As part of the Aug. 9 edition of SCIENCE, Dr. Matheson, a DuPont senior scientist, details the future of technological advances in coatings one of the world's most ancient technologies. Relatively soft coatings comprising organic materials such as blood, eggs and extracts from plants were in use more than 20,000 years ago. Coatings activity has been continuously practiced since then with gradually improving materials and application techniques. While technologies have advanced over time, the fundamental purposes of protecting or decorating surfaces have remained constant across all the centuries and cultures of civilization.
Matheson's paper in SCIENCE examines change in soft coatings technology from its current state by identifying key issues that attract research and development efforts at the dawn of the 21st century. Matheson points out that today's challenges are to decrease the environmental footprint and improve biological, mechanical and transport longevity, while minimizing the application requirements for soft coatings. Matheson notes that "a need exists in the automotive world for a painting system with lower environmental emissions (particularly volatile organic compounds, VOCs), improved resistance to environmental damage, outdoor durability, corrosion resistance, and improved application robustness. This need has been recently met with what might be considered an exemplary modern coatings system."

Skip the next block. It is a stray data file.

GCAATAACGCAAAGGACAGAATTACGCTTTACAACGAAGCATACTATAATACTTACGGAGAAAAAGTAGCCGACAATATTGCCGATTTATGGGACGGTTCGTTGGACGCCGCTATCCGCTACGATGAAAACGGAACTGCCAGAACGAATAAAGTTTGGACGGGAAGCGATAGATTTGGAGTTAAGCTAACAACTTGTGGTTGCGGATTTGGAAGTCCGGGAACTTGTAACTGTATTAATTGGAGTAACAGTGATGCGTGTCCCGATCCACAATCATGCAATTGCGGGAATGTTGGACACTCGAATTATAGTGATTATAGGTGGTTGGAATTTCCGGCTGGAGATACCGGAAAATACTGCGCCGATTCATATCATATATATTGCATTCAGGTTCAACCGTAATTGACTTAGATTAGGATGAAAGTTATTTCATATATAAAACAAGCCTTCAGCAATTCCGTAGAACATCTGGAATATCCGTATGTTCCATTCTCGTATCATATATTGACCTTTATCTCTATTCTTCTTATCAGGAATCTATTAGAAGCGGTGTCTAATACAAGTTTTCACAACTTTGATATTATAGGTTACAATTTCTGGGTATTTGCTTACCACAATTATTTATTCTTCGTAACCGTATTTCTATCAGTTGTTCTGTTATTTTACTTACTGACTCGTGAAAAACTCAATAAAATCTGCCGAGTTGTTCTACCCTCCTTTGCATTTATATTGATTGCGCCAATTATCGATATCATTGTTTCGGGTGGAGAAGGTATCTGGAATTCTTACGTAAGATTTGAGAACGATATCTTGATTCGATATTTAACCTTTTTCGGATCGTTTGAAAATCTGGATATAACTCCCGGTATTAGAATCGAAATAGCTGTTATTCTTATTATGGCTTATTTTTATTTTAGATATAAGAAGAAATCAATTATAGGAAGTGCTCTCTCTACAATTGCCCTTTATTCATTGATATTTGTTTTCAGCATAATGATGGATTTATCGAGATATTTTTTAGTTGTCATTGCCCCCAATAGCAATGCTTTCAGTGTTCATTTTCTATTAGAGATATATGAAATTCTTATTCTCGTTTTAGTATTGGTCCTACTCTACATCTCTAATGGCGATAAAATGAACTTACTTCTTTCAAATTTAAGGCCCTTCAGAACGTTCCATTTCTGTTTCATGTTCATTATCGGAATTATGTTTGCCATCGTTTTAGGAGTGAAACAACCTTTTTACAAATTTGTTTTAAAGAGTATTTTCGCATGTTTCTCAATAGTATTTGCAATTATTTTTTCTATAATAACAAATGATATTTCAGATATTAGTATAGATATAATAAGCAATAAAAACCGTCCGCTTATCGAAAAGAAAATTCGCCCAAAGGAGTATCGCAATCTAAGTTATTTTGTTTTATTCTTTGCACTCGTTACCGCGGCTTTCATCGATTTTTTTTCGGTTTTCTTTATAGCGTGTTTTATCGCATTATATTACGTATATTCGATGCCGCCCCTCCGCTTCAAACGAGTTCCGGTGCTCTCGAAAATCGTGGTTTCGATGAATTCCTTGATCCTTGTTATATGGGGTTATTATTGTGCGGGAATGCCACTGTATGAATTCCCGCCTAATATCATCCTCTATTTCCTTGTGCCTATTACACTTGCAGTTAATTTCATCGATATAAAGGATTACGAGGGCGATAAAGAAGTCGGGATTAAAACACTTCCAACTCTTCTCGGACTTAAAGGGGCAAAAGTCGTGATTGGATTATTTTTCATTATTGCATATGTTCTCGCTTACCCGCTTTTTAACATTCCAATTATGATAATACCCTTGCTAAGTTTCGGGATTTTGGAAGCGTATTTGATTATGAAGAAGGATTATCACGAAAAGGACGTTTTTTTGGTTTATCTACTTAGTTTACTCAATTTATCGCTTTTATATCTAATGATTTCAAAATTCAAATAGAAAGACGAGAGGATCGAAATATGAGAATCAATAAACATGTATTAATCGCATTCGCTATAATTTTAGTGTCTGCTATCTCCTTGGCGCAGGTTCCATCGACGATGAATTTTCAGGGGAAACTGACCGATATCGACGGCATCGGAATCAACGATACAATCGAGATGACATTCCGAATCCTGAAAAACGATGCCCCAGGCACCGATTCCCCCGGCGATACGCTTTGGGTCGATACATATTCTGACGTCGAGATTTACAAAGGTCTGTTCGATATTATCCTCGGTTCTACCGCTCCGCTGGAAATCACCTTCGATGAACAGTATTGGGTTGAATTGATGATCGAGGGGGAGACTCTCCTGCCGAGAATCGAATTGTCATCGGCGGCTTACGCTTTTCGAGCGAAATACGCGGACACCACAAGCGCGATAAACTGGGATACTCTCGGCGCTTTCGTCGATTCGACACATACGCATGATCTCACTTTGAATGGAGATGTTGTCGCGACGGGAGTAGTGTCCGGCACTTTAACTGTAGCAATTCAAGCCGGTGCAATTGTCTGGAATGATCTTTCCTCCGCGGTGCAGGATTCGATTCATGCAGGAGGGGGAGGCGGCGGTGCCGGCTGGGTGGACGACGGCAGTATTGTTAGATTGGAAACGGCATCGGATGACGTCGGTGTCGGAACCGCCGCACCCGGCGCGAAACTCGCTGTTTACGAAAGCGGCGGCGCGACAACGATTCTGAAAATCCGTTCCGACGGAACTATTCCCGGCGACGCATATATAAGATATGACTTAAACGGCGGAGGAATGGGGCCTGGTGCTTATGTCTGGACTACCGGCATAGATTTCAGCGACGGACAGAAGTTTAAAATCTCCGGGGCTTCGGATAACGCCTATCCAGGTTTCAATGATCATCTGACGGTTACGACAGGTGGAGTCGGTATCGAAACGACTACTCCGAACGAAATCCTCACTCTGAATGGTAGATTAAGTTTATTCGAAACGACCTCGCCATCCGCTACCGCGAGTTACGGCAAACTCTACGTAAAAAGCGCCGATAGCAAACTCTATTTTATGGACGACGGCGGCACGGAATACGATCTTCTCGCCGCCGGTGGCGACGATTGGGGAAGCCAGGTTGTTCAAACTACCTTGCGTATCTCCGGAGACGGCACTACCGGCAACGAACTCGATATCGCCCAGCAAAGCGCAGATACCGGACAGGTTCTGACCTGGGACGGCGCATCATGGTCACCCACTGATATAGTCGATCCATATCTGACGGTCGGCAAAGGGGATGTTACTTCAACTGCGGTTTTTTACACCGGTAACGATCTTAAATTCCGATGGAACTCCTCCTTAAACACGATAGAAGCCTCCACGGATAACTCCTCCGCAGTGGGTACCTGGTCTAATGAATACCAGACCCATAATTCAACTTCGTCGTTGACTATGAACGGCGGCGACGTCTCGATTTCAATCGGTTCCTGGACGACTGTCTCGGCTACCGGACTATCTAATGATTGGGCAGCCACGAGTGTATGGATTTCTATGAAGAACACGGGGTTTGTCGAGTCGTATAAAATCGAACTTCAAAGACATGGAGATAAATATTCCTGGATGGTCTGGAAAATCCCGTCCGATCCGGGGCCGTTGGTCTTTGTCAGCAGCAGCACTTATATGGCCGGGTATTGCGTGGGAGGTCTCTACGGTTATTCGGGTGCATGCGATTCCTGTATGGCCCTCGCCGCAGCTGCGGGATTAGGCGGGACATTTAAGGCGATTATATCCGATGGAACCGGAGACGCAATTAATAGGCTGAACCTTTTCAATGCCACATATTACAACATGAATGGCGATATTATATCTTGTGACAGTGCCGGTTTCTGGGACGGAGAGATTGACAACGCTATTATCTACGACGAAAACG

For example, the goal of reducing solvent emissions of automotive paint took a major leap forward this year with the introduction of DuPont "Super Solids" ultra-low emissions coatings technology at the DaimlerChry
Contact: Anthony Farina